In case of health problems it is best to contact your hotel or the conference organisers in the first place and they can help you further. Outpatient service is available at Cityakuten in the city centre (Drottninggatan 45, Monday to Friday 08:00 – 15:00, tel: 10 10 10) or you can go to the outpatients department of the big university hospital, situated close to the conference centre (akuten, Sahlgrenska, open all day).
For emergency dental treatment go to Akuttandvården, Stampgatan 2 (City centre), open 08:00-20:00 (weekdays) and 08:00-16:00 (weekends), Tel: 80 78 00.
In the case of a serious emergency call 112 for ambulance, fire service or police.
It is not customary to tip taxi drivers or other service providers in Sweden.
Service is included in the cost of meals in restaurants but in this case, if you are pleased with the service, it is customary to leave a small tip.
It is quite common in restaurants and bars/nightclubs to pay a cloakroom fee. This can be 10-15 sek per person/coat.
Practically all films (with the exception of children’s films) are shown in the original version in the cinemas (and on TV) with Swedish sub-titles. A cinema visit costs ca. 80 SEK. Theatre is typically in Swedish. A listing of most events can be found at (link: http://www3.goteborg.com/templates/Externfunctions.asp?id=9766).
Sweden has a reputation for being very expensive, especially when it comes to alcohol. This is no longer as true as it once was. A beer (50 cl) or a glass of wine would typically cost ca. 40-50 SEK in a bar or restaurant ($6 or €5).
Göteborg has many good restaurants in all price ranges. Seafood is the speciality. Many restaurants will offer a set menu at lunchtime (“Dagens”) which is usually very good value (but remember that lunch is included in the conference fee).
A list of suggestions for bars/restaurants will be available at the conference desk.
History of Göteborg
The region’s first “Göteborg” was founded in the 11th century, at a place called Lödöse, 40 km north of the present site. The City of Göteborg received its town privileges on June 4, 1621 from King Gustav II Adolf. The town was planned according to Dutch concepts, with canals and fortifications, and from the very beginning Göteborg was an international town. Göteborg became one of the most heavily fortified towns of the period, with three fortresses. “Skansen Kronan”, “Skansen Lejonet”, and the island fortress “Elfsborg”., as well as a wide water-filled moat, and a city wall with canon bastions. Göteborg rapidly grew into an important seafaring and mercantile city, and in the 18th century the Swedish East India Company became the country’s first international trading company. The turnover from its trade with China was more than Sweden’s national budget of the time.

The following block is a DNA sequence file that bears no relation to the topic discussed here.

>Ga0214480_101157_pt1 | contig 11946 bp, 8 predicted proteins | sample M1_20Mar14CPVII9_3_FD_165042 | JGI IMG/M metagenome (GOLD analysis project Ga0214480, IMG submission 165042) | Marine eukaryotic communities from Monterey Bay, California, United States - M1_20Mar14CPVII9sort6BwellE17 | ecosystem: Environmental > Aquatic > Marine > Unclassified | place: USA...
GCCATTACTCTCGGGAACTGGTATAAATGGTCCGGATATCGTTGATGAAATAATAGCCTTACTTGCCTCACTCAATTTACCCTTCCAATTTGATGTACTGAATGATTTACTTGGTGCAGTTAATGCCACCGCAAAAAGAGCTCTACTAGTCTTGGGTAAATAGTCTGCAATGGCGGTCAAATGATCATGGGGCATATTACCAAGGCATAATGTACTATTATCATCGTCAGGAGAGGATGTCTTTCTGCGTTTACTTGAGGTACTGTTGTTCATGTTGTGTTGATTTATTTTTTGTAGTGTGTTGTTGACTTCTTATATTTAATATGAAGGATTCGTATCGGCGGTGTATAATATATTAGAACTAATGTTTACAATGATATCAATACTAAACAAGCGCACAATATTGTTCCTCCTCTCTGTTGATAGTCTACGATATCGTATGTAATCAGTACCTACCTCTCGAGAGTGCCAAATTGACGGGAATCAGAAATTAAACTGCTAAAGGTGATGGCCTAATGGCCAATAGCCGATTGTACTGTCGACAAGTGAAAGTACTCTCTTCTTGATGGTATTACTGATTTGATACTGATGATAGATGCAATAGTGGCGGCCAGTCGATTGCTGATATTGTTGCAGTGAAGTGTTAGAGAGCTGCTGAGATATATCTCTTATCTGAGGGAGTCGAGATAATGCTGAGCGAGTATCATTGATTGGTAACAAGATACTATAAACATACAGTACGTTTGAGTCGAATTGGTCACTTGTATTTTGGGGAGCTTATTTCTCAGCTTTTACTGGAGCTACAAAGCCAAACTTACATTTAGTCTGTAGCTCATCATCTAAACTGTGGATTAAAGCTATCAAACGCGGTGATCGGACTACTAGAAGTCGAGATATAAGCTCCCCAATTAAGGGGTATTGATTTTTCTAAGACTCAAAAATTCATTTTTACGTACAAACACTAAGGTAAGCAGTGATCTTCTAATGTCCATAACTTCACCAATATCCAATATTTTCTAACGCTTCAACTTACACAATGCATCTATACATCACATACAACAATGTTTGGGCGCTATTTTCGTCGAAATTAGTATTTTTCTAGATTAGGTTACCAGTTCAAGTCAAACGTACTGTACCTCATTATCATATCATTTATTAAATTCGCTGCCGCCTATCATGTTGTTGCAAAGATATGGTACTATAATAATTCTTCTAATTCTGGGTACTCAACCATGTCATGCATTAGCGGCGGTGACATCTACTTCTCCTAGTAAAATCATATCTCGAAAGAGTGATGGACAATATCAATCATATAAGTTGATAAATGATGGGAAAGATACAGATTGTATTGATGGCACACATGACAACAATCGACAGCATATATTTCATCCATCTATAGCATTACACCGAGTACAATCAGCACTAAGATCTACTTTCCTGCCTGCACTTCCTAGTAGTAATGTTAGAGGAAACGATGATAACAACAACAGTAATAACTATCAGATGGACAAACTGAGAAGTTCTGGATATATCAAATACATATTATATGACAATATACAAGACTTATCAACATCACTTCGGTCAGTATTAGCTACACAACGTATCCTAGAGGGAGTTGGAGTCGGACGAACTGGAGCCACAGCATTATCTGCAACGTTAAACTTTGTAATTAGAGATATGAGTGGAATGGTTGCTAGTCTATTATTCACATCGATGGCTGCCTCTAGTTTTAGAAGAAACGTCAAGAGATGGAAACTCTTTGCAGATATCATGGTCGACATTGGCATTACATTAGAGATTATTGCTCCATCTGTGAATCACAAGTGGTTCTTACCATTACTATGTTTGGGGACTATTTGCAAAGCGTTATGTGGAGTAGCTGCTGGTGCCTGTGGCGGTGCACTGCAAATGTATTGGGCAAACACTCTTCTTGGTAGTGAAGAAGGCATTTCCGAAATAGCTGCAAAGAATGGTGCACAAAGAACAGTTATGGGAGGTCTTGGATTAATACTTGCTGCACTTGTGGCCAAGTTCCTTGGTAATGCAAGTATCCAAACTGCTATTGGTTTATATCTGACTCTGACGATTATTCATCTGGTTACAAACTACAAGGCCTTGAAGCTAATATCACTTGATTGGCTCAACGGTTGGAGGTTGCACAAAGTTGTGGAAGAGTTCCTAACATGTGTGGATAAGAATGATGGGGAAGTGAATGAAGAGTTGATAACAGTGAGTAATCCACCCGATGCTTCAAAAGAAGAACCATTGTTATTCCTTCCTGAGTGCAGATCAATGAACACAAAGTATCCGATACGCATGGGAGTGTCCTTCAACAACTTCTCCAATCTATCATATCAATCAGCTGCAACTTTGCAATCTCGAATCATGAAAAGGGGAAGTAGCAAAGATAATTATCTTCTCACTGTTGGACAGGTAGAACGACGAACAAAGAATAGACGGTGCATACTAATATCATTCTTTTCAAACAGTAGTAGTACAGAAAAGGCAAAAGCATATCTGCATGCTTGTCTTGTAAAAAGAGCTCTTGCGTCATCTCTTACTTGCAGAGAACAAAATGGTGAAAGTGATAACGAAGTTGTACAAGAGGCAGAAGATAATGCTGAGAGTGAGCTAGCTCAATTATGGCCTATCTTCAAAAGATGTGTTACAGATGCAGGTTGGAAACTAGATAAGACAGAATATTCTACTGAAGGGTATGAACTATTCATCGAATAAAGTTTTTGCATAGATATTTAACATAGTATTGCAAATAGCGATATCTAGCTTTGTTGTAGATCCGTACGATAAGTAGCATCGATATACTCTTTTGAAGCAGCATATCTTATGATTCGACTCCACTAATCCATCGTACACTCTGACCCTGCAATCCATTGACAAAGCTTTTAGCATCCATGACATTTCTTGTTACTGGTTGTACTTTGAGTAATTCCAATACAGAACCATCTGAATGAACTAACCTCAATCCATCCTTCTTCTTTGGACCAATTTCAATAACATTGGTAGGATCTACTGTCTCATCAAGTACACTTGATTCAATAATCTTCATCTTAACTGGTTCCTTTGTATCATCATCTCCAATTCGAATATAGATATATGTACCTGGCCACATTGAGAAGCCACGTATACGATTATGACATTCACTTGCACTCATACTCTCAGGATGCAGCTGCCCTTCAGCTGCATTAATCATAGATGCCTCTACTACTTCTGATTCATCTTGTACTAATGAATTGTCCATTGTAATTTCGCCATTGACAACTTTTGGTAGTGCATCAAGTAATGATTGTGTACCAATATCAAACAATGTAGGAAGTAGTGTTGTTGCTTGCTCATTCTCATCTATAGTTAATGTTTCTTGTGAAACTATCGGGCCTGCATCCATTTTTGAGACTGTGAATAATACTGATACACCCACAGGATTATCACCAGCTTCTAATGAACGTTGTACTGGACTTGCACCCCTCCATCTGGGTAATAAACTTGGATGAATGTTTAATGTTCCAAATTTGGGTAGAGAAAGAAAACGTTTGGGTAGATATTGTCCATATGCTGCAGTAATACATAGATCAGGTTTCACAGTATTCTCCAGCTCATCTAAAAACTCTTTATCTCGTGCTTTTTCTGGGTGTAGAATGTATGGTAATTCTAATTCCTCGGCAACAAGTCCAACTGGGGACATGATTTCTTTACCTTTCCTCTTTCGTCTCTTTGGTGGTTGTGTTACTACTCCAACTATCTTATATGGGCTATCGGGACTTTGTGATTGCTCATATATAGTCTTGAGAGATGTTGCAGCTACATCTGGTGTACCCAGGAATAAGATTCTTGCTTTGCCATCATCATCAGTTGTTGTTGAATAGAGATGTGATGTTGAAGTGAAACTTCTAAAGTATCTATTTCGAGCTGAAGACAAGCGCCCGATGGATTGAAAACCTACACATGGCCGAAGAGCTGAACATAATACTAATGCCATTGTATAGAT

The early 19th century saw the beginnings of Göteborg’s shipbuilding industry when three major shipyards were constructed. The company SKF was founded upon the invention of ball bearings and Volvo produced its first car in 1927. These, then small local industries, are now multinational giants.
Gothenburg and its satellites, with almost 1 million inhabitants, is Sweden’s second largest city after Stockholm and is today Sweden’s most important city for trade and industry with several well known international companies: Astra Zeneca, Ericsson Microwave Systems, Esab, SCA Moelnlycke, Nobel Biocare, Saab Ericsson Space, SKF, Stena Line, Hasselblad, and Volvo. More than 150 pharmaceutical and biotechnology companies are located in the Göteborg region, and the collaboration between industry and universities is well established. There are more than 40,000 students at Göteborg University and Chalmers University of Technology. Göteborg has a rich cultural life including restaurants, museums, theatres, sports arenas, night-clubs etc. Göteborg is also considered to be one of Europe’s leading towns for events, with a broad choice of international conferences, sport, music and other cultural events.